Qin Qin GRD ’05 has a friend whose wife applied for a visa five times with no success. More than a year after she began the process, she gained one on her sixth try and was able to join her husband in the United States. Qin said his friend’s experience makes him afraid to go home to Beijing, which he has not done in over a year.
Since the Sept. 11, 2001, terrorist attacks, international students at schools across the country have found it more difficult to get visas in a timely manner. Responding to the problem, the Graduate Employees and Students Organization, the Federation of Hospital and University Employees, which represents Yale’s unions, and 31 graduate student and postdoctoral associations and labor unions led a petition drive urging academic visa reform. The petition, signed by about 4,000 people nationwide, was presented to Congress yesterday.
GESO spokeswoman Anita Seth GRD ’05 said the petition is part of a larger movement for immigrant rights.
“It is a part of the momentum that’s building around these immigrant freedom rights,” she said. “We do really feel like we could make a big change.”
The petition urges the U.S. government to create a more efficient security-check process, further extend provisions that allow academics to adjust their visa status without leaving the country, and create an appeals process for those who have been denied visas. It also encourages university presidents to publicize the value of international students in academic life, make clear the problems they face with the current visa system, and increase support for English as a second language training, housing and health care. GESO will meet with University Secretary Linda Lorimer next Tuesday to discuss the issues, Qin said.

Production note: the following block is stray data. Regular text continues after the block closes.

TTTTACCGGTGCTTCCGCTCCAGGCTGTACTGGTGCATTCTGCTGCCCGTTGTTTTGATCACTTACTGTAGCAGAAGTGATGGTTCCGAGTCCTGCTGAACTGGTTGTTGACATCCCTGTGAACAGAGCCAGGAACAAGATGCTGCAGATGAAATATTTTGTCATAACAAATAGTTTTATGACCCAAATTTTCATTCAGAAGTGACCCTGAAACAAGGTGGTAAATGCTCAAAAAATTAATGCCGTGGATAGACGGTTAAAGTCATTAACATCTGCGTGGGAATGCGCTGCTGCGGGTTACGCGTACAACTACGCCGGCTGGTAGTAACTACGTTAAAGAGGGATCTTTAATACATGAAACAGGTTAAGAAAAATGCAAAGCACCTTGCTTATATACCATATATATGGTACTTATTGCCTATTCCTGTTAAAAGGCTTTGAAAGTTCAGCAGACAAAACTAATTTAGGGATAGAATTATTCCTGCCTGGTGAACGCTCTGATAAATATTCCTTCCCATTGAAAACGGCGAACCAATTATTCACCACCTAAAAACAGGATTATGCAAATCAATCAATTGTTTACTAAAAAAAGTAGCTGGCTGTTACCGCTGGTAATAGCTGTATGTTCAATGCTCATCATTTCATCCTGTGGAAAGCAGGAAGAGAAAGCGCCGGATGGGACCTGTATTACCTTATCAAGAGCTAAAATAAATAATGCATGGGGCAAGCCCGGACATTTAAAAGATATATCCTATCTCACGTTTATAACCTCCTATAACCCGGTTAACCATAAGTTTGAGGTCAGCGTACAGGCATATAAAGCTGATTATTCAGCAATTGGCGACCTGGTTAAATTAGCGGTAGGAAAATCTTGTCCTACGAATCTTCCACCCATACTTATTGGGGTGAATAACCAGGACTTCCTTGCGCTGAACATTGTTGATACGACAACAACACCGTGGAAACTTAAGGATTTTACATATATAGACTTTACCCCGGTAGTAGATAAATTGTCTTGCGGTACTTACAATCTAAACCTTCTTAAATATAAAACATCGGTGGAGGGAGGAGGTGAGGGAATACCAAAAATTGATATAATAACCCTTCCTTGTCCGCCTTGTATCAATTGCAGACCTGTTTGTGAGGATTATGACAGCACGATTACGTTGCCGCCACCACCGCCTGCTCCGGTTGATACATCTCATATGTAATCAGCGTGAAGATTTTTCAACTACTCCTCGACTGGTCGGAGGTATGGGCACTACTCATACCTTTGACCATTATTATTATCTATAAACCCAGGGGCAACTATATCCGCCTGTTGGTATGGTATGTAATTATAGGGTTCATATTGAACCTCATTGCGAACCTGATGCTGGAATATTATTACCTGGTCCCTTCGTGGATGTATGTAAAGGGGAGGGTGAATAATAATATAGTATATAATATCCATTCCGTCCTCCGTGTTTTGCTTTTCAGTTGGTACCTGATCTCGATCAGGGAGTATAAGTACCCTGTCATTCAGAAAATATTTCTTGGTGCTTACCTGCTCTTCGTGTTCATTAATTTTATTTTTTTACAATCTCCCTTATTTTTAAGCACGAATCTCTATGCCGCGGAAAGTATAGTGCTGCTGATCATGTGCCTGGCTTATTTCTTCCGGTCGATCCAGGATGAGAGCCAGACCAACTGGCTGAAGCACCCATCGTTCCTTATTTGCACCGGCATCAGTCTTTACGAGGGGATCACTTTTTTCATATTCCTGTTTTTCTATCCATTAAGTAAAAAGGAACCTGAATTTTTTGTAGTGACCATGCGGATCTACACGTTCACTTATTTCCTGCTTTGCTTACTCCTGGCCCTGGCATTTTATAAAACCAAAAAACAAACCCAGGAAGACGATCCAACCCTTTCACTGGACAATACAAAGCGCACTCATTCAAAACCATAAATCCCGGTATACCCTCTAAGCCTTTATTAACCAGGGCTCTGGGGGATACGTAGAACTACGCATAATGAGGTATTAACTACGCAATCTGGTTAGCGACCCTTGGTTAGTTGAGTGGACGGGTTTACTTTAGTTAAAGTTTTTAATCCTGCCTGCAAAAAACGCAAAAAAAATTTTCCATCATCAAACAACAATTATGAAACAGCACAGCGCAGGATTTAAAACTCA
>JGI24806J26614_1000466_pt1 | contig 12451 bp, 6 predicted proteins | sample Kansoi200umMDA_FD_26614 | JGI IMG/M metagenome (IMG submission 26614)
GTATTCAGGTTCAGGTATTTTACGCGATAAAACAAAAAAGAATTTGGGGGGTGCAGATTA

Outside of universities, the public is still uninformed about international students and workers and the contribution they make to society, Qin said.
“We think it’s important for the university to take a very public side and make it more apparent to the public why American universities cannot afford to not have those things changed,” he said. “Not only the students, but also the labs suffered.”
Qin rode to Washington, D.C., on Wednesday on the Immigrant Workers Freedom Ride, an event that involved more than 800 immigrants boarding 18 buses in 10 cities to rally for immigrant rights on the way to the nation’s capitol.
“It’s attracting a lot of attention, so we hope we can also get the congress members who are our representatives to also pay attention to these issues and maybe propose some bills,” he said.
Seth said international graduate and post-doctoral students have become increasingly aware of these problems over the past year.
“The visa issue is something that became a real issue last spring,” she said. “International students got together over the summer to talk about it.”
In an Oct. 1 e-mail newsletter, the Yale Office of International Students and Scholars reminded students that they should carefully consider the information on the OISS Web site about new U.S. visas and “make plans accordingly.”
“International students and scholars applying for non-immigrant visas should be aware of the possibility of delays in the visa issuance process. While the situation has improved somewhat over the past 12 months, students and scholars from certain countries and/or in certain fields continue to experience delays in the process of getting a U.S. visa,” the Web site said.